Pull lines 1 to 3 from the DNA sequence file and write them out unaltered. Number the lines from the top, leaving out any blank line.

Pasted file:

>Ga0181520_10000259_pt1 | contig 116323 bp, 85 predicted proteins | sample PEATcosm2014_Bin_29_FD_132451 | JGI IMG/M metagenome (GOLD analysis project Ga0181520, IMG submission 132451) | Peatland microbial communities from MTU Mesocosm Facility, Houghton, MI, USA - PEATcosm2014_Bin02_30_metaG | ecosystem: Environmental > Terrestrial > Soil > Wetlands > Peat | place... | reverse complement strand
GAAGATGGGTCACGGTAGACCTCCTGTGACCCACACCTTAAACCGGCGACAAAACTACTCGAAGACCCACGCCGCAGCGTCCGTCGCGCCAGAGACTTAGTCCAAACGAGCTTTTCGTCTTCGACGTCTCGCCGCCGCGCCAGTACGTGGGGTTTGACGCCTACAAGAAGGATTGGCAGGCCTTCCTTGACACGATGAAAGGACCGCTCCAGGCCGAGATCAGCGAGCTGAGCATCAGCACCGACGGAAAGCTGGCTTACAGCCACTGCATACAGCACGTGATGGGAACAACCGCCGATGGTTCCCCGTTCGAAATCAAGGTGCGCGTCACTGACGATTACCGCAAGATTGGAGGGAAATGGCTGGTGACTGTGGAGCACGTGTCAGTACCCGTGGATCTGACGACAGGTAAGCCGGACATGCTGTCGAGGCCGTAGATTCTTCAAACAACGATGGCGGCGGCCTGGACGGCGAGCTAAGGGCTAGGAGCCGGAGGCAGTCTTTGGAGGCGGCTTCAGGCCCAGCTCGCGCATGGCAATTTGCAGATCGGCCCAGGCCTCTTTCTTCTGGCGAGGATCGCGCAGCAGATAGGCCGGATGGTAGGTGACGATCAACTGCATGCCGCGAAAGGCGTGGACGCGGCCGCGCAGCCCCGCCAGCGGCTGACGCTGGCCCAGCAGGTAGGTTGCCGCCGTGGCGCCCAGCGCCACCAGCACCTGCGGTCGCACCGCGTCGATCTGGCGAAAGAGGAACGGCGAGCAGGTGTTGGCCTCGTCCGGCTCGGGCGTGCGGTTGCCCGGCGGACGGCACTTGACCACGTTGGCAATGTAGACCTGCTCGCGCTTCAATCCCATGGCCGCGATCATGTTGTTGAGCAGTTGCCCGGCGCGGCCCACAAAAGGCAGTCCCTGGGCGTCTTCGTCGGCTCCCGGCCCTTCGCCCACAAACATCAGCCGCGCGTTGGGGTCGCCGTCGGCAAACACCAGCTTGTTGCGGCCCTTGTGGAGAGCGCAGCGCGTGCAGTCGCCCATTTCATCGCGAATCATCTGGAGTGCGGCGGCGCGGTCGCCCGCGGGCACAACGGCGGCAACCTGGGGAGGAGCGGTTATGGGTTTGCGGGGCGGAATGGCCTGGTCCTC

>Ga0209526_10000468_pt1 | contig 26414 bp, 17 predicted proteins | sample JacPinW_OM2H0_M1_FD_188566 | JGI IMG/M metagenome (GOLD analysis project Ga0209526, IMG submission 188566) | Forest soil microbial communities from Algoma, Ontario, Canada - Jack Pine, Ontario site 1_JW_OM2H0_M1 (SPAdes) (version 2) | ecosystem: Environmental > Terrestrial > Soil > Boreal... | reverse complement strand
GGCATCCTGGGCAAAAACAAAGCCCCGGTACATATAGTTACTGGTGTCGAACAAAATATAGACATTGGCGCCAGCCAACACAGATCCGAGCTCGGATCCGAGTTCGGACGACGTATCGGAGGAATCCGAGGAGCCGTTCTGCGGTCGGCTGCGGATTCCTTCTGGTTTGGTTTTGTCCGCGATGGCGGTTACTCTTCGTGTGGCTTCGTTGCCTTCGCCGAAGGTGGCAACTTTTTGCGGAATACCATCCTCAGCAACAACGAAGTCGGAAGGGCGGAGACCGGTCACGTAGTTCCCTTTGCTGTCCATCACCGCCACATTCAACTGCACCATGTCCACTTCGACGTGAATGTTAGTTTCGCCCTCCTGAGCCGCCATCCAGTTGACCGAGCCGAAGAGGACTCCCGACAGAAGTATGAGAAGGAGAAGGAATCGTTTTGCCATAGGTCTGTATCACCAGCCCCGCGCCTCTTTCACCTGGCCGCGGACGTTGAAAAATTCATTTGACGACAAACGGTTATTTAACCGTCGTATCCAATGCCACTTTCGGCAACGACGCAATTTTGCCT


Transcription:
>Ga0181520_10000259_pt1 | contig 116323 bp, 85 predicted proteins | sample PEATcosm2014_Bin_29_FD_132451 | JGI IMG/M metagenome (GOLD analysis project Ga0181520, IMG submission 132451) | Peatland microbial communities from MTU Mesocosm Facility, Houghton, MI, USA - PEATcosm2014_Bin02_30_metaG | ecosystem: Environmental > Terrestrial > Soil > Wetlands > Peat | place... | reverse complement strand
GAAGATGGGTCACGGTAGACCTCCTGTGACCCACACCTTAAACCGGCGACAAAACTACTCGAAGACCCACGCCGCAGCGTCCGTCGCGCCAGAGACTTAGTCCAAACGAGCTTTTCGTCTTCGACGTCTCGCCGCCGCGCCAGTACGTGGGGTTTGACGCCTACAAGAAGGATTGGCAGGCCTTCCTTGACACGATGAAAGGACCGCTCCAGGCCGAGATCAGCGAGCTGAGCATCAGCACCGACGGAAAGCTGGCTTACAGCCACTGCATACAGCACGTGATGGGAACAACCGCCGATGGTTCCCCGTTCGAAATCAAGGTGCGCGTCACTGACGATTACCGCAAGATTGGAGGGAAATGGCTGGTGACTGTGGAGCACGTGTCAGTACCCGTGGATCTGACGACAGGTAAGCCGGACATGCTGTCGAGGCCGTAGATTCTTCAAACAACGATGGCGGCGGCCTGGACGGCGAGCTAAGGGCTAGGAGCCGGAGGCAGTCTTTGGAGGCGGCTTCAGGCCCAGCTCGCGCATGGCAATTTGCAGATCGGCCCAGGCCTCTTTCTTCTGGCGAGGATCGCGCAGCAGATAGGCCGGATGGTAGGTGACGATCAACTGCATGCCGCGAAAGGCGTGGACGCGGCCGCGCAGCCCCGCCAGCGGCTGACGCTGGCCCAGCAGGTAGGTTGCCGCCGTGGCGCCCAGCGCCACCAGCACCTGCGGTCGCACCGCGTCGATCTGGCGAAAGAGGAACGGCGAGCAGGTGTTGGCCTCGTCCGGCTCGGGCGTGCGGTTGCCCGGCGGACGGCACTTGACCACGTTGGCAATGTAGACCTGCTCGCGCTTCAATCCCATGGCCGCGATCATGTTGTTGAGCAGTTGCCCGGCGCGGCCCACAAAAGGCAGTCCCTGGGCGTCTTCGTCGGCTCCCGGCCCTTCGCCCACAAACATCAGCCGCGCGTTGGGGTCGCCGTCGGCAAACACCAGCTTGTTGCGGCCCTTGTGGAGAGCGCAGCGCGTGCAGTCGCCCATTTCATCGCGAATCATCTGGAGTGCGGCGGCGCGGTCGCCCGCGGGCACAACGGCGGCAACCTGGGGAGGAGCGGTTATGGGTTTGCGGGGCGGAATGGCCTGGTCCTC

>Ga0209526_10000468_pt1 | contig 26414 bp, 17 predicted proteins | sample JacPinW_OM2H0_M1_FD_188566 | JGI IMG/M metagenome (GOLD analysis project Ga0209526, IMG submission 188566) | Forest soil microbial communities from Algoma, Ontario, Canada - Jack Pine, Ontario site 1_JW_OM2H0_M1 (SPAdes) (version 2) | ecosystem: Environmental > Terrestrial > Soil > Boreal... | reverse complement strand